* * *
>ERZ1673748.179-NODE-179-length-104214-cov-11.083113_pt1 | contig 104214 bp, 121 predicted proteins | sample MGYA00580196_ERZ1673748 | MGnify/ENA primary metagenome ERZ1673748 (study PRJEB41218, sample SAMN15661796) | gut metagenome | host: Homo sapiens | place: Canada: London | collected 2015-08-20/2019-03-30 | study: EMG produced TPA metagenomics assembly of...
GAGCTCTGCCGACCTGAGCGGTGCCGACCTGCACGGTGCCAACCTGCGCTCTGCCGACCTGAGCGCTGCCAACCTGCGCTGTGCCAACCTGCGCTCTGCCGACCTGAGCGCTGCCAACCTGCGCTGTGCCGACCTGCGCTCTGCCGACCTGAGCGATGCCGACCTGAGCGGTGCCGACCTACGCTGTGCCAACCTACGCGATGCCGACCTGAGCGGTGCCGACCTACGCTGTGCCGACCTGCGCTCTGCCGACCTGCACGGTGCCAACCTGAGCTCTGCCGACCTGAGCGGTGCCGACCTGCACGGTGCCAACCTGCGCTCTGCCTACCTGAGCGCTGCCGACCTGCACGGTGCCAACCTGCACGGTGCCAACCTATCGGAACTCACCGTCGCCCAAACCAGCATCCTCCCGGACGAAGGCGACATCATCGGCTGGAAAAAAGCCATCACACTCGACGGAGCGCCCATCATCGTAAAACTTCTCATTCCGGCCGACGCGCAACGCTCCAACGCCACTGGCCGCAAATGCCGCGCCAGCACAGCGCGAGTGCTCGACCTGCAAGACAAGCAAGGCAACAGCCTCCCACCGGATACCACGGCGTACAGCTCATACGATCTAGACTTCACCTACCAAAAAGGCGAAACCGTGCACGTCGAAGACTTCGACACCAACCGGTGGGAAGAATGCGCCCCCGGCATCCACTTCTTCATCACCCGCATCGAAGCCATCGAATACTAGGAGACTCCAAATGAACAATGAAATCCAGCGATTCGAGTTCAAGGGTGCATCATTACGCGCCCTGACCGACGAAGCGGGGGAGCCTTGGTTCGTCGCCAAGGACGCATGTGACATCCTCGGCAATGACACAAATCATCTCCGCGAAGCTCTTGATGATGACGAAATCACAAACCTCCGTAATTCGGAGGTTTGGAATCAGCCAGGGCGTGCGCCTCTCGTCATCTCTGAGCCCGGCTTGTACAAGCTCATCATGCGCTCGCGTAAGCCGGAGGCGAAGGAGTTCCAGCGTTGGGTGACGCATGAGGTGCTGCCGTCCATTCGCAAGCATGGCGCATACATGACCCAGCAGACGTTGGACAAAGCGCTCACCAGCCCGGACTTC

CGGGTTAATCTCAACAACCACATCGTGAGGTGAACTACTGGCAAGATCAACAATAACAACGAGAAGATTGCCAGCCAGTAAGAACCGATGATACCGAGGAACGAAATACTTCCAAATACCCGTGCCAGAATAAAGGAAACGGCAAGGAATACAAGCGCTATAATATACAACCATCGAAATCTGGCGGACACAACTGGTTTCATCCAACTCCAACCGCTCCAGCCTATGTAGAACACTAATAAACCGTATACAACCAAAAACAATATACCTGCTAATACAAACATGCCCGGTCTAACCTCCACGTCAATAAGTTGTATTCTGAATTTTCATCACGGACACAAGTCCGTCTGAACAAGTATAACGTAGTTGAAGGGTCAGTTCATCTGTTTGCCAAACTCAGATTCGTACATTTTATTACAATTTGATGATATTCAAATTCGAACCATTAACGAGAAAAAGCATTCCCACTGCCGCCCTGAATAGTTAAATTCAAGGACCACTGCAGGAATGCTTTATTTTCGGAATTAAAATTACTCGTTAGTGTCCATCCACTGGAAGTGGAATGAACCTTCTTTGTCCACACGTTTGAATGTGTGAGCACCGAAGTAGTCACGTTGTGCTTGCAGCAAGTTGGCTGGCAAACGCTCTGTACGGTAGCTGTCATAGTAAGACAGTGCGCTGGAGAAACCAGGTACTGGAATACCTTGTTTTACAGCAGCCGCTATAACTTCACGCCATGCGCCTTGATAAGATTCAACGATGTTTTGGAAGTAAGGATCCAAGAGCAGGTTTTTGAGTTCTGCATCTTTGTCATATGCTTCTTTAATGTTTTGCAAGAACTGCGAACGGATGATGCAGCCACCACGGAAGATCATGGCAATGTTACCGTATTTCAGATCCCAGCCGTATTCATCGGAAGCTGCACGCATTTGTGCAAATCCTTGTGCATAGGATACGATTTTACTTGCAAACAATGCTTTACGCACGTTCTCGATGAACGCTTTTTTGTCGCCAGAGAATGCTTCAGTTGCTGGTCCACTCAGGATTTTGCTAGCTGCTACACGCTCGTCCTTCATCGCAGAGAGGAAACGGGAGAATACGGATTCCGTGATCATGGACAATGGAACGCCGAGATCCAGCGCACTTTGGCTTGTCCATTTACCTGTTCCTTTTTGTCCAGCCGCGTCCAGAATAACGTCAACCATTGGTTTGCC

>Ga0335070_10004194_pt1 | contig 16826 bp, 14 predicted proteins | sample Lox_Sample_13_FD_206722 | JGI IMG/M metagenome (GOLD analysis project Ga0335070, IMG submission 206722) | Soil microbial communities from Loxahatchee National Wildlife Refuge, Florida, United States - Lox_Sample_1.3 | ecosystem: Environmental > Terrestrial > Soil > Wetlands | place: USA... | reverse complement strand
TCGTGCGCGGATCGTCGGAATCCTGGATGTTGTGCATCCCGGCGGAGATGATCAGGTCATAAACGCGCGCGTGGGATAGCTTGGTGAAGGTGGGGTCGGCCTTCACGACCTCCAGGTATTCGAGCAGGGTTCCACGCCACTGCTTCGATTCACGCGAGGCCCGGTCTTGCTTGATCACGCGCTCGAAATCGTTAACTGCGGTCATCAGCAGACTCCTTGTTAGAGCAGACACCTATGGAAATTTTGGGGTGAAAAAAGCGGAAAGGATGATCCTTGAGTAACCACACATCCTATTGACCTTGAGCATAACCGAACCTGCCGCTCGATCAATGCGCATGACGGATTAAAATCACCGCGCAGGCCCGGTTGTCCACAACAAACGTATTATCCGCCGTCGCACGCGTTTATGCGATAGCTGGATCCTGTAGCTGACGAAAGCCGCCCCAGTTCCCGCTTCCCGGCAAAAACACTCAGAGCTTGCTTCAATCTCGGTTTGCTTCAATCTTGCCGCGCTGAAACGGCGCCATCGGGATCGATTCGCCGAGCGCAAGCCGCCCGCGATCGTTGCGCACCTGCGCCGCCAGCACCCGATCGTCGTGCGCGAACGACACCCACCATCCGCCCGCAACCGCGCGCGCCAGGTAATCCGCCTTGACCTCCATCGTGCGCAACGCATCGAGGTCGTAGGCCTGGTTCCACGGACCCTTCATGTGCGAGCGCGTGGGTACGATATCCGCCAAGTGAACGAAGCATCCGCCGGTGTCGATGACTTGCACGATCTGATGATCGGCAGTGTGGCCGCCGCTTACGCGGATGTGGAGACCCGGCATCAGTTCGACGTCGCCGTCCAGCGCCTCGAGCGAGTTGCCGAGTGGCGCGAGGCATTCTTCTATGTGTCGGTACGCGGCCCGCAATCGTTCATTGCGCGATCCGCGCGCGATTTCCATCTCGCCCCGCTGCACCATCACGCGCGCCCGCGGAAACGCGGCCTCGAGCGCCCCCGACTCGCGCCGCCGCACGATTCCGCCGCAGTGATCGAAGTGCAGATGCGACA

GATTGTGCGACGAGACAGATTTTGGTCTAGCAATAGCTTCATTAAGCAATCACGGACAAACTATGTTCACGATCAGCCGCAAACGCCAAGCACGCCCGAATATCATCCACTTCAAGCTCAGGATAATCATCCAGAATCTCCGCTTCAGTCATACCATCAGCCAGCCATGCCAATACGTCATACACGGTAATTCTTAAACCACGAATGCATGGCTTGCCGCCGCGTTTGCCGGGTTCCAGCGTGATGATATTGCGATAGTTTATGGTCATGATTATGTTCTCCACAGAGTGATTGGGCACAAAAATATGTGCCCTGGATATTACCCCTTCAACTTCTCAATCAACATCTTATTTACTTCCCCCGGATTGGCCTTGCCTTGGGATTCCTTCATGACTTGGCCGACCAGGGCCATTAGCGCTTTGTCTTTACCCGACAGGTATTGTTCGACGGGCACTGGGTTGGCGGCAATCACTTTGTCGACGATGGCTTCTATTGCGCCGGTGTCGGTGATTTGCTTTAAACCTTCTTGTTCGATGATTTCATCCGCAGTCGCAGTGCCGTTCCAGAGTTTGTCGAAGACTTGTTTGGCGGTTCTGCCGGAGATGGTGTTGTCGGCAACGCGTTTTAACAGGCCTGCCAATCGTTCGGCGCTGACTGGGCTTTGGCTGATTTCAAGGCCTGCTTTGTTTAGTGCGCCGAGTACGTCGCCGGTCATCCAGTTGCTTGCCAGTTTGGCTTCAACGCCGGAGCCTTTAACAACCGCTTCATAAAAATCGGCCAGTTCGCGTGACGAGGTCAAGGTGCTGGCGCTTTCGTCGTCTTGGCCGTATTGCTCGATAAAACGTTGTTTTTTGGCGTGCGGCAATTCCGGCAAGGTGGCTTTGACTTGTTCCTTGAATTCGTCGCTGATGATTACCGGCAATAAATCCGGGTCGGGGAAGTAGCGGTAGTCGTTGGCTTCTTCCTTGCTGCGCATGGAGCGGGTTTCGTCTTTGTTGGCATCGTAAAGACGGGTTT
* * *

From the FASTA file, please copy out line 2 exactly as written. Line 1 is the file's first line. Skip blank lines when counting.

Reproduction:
GAGCTCTGCCGACCTGAGCGGTGCCGACCTGCACGGTGCCAACCTGCGCTCTGCCGACCTGAGCGCTGCCAACCTGCGCTGTGCCAACCTGCGCTCTGCCGACCTGAGCGCTGCCAACCTGCGCTGTGCCGACCTGCGCTCTGCCGACCTGAGCGATGCCGACCTGAGCGGTGCCGACCTACGCTGTGCCAACCTACGCGATGCCGACCTGAGCGGTGCCGACCTACGCTGTGCCGACCTGCGCTCTGCCGACCTGCACGGTGCCAACCTGAGCTCTGCCGACCTGAGCGGTGCCGACCTGCACGGTGCCAACCTGCGCTCTGCCTACCTGAGCGCTGCCGACCTGCACGGTGCCAACCTGCACGGTGCCAACCTATCGGAACTCACCGTCGCCCAAACCAGCATCCTCCCGGACGAAGGCGACATCATCGGCTGGAAAAAAGCCATCACACTCGACGGAGCGCCCATCATCGTAAAACTTCTCATTCCGGCCGACGCGCAACGCTCCAACGCCACTGGCCGCAAATGCCGCGCCAGCACAGCGCGAGTGCTCGACCTGCAAGACAAGCAAGGCAACAGCCTCCCACCGGATACCACGGCGTACAGCTCATACGATCTAGACTTCACCTACCAAAAAGGCGAAACCGTGCACGTCGAAGACTTCGACACCAACCGGTGGGAAGAATGCGCCCCCGGCATCCACTTCTTCATCACCCGCATCGAAGCCATCGAATACTAGGAGACTCCAAATGAACAATGAAATCCAGCGATTCGAGTTCAAGGGTGCATCATTACGCGCCCTGACCGACGAAGCGGGGGAGCCTTGGTTCGTCGCCAAGGACGCATGTGACATCCTCGGCAATGACACAAATCATCTCCGCGAAGCTCTTGATGATGACGAAATCACAAACCTCCGTAATTCGGAGGTTTGGAATCAGCCAGGGCGTGCGCCTCTCGTCATCTCTGAGCCCGGCTTGTACAAGCTCATCATGCGCTCGCGTAAGCCGGAGGCGAAGGAGTTCCAGCGTTGGGTGACGCATGAGGTGCTGCCGTCCATTCGCAAGCATGGCGCATACATGACCCAGCAGACGTTGGACAAAGCGCTCACCAGCCCGGACTTC